Residents forming TEA Party here
Posted: Friday, September 16, 2011 11:44 pm
By GLENDA CAUDLE
Special Features Editor
The TEA Party is coming to town.
An organizational meeting for Obion County TEA Party is planned for Monday at 6 p.m. at the Obion County Public Library. Those attending will have time to socialize until the “official” start of the hour-long session at 6:30.
“It is clear that the Founding Fathers envisioned a very limited government,” says John Miles, a Union City attorney and one of those interested in the establishment of a TEA Party presence here. “Our government is now massive and inefficient. I believe that if we can unshackle the individual from the burdens and dependencies which for years have been layered one on top of another, we will begin to see again the promise for this nation that the drafters of our Constitution envisioned. That is what the TEA Party is all about.”
David Nance, president of Gibson County Patriots, will be on hand Monday to answer questions and discuss the future of the TEA Party locally.
A U.S. Army veteran, he is retired and is a TEA Party advocate and organizer. His first effort was with the Gibson County Patriots in late 2009.
In January, Nance says, eight county TEA Party groups met and formed the Tennessee Eighth District TEA Party Coalition. He is serving a two-year elected term as chairman of that coalition.
The purpose of the union is to “increase our effectiveness by concentrating our efforts when we are unanimous in a purpose,” Nance says.
Houston and Perry counties have also recently organized TEA Party groups and expressed an interest in joining the TN8 Coalition. Carroll County, like Obion County, is looking at organizing.
Nance says the goal is an ambitious one, but he and other patriots who support American exceptionalism, the Constitution, constitutionally limited government, fiscal responsibility and the principles on which America was founded hope to see a TEA Party organization established in every county in the Volunteer State’s Eighth Congressional District before August 2012 primary elections.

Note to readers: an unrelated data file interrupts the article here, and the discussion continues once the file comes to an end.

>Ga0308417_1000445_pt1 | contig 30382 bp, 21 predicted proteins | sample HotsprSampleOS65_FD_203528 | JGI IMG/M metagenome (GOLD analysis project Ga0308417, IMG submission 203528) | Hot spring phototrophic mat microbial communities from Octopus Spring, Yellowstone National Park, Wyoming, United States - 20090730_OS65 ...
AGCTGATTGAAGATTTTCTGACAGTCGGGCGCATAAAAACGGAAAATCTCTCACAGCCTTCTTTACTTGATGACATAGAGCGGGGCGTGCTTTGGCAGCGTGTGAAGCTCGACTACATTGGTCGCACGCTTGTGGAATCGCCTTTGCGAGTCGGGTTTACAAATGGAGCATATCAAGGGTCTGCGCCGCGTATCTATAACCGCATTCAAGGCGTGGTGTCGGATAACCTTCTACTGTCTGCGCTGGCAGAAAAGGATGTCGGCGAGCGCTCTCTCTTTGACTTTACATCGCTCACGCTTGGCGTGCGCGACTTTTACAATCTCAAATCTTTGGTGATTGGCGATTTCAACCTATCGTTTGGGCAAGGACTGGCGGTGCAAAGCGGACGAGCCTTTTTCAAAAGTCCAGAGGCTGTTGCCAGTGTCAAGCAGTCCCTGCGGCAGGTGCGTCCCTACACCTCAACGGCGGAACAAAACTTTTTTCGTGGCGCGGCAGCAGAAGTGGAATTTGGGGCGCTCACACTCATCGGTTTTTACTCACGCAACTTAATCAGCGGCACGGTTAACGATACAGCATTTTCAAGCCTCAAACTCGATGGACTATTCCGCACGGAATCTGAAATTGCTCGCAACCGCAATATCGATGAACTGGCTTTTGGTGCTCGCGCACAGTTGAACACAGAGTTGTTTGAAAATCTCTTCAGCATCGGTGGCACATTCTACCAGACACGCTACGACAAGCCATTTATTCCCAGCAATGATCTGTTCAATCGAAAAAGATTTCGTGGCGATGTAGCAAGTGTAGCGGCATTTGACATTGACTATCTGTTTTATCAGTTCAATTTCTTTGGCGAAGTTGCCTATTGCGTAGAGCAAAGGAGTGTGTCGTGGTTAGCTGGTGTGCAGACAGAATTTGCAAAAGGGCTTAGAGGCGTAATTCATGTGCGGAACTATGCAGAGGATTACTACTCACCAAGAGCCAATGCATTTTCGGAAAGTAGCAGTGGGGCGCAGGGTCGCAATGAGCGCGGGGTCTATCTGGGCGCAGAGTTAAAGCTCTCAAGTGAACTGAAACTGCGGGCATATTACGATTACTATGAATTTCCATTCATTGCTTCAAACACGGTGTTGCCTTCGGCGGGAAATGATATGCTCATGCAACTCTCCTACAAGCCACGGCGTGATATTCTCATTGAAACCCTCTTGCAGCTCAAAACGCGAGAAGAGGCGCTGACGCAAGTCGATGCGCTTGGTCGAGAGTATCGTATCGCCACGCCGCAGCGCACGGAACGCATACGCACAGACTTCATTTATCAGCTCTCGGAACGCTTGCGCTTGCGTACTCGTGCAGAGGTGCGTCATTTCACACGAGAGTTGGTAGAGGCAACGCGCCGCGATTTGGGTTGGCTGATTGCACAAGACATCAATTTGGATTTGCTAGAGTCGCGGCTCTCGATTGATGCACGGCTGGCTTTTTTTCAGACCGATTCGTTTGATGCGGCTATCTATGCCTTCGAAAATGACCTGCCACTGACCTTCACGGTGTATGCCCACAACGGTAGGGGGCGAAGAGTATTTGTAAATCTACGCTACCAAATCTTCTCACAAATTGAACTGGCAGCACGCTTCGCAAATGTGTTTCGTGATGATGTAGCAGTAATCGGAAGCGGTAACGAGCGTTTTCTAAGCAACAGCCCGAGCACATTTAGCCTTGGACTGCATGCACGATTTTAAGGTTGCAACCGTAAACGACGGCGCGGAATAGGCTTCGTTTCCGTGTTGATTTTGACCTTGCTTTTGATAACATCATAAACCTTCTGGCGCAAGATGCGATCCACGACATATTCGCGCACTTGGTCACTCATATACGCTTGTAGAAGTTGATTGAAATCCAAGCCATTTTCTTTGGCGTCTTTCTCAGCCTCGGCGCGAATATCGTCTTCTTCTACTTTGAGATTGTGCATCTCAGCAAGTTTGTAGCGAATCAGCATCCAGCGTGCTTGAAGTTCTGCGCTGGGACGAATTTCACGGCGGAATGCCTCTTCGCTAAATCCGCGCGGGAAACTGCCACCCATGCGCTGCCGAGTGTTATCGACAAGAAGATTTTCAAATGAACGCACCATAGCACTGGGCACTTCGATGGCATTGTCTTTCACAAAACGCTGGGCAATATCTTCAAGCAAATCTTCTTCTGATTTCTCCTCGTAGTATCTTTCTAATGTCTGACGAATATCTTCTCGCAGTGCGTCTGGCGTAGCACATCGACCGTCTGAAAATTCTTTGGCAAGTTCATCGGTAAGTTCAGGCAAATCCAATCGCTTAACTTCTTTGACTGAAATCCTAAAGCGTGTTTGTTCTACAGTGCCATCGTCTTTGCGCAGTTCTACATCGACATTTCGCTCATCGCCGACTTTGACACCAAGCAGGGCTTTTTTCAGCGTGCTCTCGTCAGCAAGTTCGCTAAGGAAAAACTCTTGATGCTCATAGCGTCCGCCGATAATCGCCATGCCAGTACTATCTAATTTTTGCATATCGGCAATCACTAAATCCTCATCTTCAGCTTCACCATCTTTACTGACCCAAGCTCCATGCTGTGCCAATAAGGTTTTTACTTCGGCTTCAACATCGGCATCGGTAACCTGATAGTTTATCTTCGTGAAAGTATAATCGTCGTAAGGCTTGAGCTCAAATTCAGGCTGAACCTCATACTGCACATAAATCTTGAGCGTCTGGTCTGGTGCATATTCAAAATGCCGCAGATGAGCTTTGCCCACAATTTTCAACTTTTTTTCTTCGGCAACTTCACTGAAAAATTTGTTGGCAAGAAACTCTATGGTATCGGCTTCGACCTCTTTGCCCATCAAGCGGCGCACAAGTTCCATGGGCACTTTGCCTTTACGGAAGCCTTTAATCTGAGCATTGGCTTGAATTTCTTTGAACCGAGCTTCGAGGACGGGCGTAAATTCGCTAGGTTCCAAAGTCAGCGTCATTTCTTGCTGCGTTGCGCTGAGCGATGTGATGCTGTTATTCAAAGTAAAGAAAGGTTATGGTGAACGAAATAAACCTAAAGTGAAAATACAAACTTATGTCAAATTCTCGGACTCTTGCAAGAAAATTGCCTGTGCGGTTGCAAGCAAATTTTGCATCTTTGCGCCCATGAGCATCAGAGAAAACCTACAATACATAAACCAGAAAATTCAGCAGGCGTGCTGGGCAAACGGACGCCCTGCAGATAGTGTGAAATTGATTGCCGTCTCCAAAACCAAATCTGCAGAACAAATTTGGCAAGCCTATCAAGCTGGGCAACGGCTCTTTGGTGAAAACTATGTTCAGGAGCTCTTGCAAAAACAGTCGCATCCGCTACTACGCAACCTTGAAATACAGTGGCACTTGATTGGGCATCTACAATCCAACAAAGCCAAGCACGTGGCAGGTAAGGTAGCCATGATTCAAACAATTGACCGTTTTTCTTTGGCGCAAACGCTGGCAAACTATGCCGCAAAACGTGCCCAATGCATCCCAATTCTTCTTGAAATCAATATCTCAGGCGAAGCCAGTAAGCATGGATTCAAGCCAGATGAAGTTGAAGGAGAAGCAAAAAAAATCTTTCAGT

“Our overall goal is the same as the TEA Party nation-wide and that is to see our federal government return to operating within the limits of our Constitution and to stop spending our children’s future,” he says.
Miles notes that in November 2008, President Obama pledged to go through the federal budget page by page and line by line and eliminate programs the country did not need. He adds that the president said only a few days before his inauguration that we were only a few days away from “fundamentally transforming America.”
“To understand his intent, we have to look at his actions,” Miles says. “Since President Obama was elected, he has signed into law an $800,000,000,000 ‘stimulus ‘package’ and a massive new healthcare entitlement, adding trillions of dollars in unfunded liabilities for future generations to pay. I understand that by 2012, our national debt will be larger than the entire U.S. economy. I heard on the news today that one in six Americans now lives in poverty.
“Charley Reese, a columnist for the Orlando Sentinel, stated recently, ‘Politicians are the only people in the world who create problems and then campaign against them.’ Politicians campaign on how they will take the fight to Washington, but they must get a good ‘woodshedding’ once they get there, because somehow they are transformed. We just get more of the same.”
TEA Party members say there is hope for the future, however, and they invite people from all political backgrounds and no political backgrounds to join them in seeking to return to America’s roots as a response to the problem of runaway government intrusion and unbridled spending.
Anyone interested in the TEA Party movement is encouraged to attend the meeting, Miles says.
Mrs. Caudle may be contacted at glendacaudle @ucmessenger.com.
Published in The Messenger 9.16.11